Monday, December 15, 2008

Silence. A Benedictine oblate blog

I have been thinking about spirituality. And I think that many people from different backgrounds seek a more spiritual life. But where to start, what can mark the way, and where to end up?

For me the best single piece of advice was to pursue silence daily, even minute by minute as best as my situation in life will allow.

The silence that marks my way is not like going into a sound-proof booth, instead I seek silence I can enter — like seeing trees in a quiet park, or at night when ancient stars speak, in prayers with the mountains, in feeling a symphony by the sea, or in the beauty of the desert. Or my favorite, a dark monastery before compline(1). In all those places silence is given its voice.

Everyone is different — is at a different place. Regardless of those differences some people may find that an additional manner or connection with silence is on their way into a deeper spirituality.



(1) Compline is part of a series of daily prayers and readings known as the divine office.

Picture Credit:

National Park Service Digital Image Archives
Dry Tortugas
National Park
I think the picture is part of Fort Jefferson. Construction on the fort began in 1846. "Fort Jefferson remains one of the largest masonry structures in the Western Hemisphere. Taking up the entire 16-acre Garden Key, one of seven islands constituting the Dry Tortugas." Source.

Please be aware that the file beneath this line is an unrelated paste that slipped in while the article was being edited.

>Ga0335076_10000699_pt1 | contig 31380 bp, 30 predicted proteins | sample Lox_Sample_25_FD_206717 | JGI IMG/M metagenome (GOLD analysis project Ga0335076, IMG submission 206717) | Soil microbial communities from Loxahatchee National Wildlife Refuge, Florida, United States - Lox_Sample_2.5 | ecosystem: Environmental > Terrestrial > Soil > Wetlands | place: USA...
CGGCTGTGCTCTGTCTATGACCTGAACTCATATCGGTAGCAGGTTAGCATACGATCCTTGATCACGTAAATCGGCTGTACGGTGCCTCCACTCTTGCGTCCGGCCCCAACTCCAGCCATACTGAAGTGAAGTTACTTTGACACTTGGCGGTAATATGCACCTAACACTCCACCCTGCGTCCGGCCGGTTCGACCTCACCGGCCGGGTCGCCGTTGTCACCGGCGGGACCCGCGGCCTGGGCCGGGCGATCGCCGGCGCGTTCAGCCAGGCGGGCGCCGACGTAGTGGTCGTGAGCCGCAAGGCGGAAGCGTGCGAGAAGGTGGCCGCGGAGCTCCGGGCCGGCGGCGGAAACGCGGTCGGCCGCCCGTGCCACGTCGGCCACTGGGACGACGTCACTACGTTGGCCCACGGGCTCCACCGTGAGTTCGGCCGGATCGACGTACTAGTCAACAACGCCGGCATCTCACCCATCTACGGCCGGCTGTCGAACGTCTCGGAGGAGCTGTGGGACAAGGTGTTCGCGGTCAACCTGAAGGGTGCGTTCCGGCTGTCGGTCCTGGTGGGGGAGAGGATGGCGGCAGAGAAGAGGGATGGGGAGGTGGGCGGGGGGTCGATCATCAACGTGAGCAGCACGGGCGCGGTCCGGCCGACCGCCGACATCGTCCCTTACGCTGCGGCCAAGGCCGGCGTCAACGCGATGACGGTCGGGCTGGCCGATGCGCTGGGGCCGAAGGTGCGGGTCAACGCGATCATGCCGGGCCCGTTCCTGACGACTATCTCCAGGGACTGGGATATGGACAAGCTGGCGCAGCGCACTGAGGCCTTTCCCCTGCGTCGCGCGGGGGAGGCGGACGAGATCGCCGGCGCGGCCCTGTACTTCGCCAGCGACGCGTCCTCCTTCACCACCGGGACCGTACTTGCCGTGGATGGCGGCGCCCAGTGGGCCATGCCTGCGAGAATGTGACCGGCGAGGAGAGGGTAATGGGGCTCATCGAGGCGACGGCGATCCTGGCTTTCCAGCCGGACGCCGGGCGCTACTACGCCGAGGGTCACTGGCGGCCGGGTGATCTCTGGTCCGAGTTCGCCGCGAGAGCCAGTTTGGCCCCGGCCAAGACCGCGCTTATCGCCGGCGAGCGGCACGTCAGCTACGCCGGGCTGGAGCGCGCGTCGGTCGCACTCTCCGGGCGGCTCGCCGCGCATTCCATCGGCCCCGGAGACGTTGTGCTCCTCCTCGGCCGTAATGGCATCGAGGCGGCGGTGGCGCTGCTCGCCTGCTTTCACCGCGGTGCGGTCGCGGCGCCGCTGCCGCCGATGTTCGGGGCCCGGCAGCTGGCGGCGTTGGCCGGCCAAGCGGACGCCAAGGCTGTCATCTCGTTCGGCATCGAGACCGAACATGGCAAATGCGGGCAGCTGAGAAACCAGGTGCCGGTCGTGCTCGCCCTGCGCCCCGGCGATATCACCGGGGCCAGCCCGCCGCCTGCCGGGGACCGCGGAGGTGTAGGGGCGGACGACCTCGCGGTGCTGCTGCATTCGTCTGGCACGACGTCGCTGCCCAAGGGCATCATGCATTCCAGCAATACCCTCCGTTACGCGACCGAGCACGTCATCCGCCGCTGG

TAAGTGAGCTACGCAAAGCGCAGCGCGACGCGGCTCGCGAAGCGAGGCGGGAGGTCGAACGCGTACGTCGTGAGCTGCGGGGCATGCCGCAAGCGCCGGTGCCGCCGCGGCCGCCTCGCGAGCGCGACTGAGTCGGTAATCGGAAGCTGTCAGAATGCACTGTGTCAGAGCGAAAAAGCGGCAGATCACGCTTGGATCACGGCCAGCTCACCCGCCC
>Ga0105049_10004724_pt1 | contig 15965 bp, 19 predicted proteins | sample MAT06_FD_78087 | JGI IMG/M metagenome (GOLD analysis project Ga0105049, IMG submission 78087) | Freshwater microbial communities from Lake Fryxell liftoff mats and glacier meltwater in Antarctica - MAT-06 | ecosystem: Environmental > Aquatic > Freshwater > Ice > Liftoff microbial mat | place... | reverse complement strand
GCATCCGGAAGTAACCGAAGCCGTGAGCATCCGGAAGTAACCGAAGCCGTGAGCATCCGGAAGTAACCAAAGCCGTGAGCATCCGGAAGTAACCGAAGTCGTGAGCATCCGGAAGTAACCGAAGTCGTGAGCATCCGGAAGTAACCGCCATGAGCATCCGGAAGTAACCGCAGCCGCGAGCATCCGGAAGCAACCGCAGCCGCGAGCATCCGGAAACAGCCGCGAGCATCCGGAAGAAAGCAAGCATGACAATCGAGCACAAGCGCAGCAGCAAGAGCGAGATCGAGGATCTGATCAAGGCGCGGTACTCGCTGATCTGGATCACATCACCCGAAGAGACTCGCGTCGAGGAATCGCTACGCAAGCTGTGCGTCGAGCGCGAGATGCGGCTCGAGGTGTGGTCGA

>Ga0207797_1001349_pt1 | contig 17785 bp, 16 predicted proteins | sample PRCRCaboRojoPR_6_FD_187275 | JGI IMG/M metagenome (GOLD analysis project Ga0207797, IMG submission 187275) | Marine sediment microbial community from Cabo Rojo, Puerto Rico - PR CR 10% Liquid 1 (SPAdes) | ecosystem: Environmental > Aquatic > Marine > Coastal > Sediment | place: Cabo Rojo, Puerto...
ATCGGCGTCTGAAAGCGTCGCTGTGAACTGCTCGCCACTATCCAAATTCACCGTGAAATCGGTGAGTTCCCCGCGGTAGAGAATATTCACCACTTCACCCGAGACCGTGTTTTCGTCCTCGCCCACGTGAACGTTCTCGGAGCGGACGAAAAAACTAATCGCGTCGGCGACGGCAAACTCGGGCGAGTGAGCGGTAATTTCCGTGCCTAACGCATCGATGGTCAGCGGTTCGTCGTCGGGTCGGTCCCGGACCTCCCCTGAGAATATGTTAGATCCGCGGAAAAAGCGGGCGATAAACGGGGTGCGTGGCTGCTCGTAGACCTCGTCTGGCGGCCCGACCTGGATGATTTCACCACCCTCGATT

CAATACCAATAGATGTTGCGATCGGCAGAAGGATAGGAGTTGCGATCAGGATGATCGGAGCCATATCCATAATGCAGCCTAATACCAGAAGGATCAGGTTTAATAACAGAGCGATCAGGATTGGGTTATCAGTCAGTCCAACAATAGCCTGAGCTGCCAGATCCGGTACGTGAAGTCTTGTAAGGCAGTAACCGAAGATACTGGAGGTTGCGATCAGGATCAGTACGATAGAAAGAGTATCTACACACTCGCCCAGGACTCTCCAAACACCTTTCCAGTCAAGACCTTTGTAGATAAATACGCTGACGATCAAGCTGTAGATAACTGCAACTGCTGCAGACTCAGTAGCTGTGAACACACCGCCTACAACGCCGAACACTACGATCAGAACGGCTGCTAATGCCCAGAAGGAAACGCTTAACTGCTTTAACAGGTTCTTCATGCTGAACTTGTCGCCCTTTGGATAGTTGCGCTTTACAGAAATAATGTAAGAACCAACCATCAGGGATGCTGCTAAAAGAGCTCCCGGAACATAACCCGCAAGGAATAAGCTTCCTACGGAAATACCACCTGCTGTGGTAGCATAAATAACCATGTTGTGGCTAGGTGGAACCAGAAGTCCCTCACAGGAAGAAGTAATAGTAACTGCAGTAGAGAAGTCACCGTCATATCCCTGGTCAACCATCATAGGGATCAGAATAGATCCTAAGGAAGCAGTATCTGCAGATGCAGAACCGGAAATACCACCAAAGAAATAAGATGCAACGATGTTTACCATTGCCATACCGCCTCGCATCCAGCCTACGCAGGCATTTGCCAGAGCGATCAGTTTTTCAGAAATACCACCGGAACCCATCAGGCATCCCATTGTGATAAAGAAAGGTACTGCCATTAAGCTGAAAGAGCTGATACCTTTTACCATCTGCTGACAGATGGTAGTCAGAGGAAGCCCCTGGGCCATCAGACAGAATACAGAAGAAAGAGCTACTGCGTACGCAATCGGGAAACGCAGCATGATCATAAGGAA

1. I couldn't agree with you more, especially perhaps in these last couple of weeks before Christmas when the shops are more frenetic than usual and a sense of hysteria hangs in the air.

  2. Aye; tis a healing balm that silence. Instead of incessant sounds shredding our peace, we can hear God's whisper.

  3. Tess and Plain Catholic, keeping ourselves from breathing that hysteria takes some planning — at least it does for me. I need to plan the whole day as a time of waiting for the Christ and listening to God’s whisper and then fit in some shopping — and then back to the silence.

  4. We too, have found the enormous benefit of solitude and silence, within a monastic rhythm to the day. We are not official Oblates, but I guess what we are trying to create is similar. We have a vision in France to help others find God in the silence, and as an integral part of daily life. Our website for anyone interested is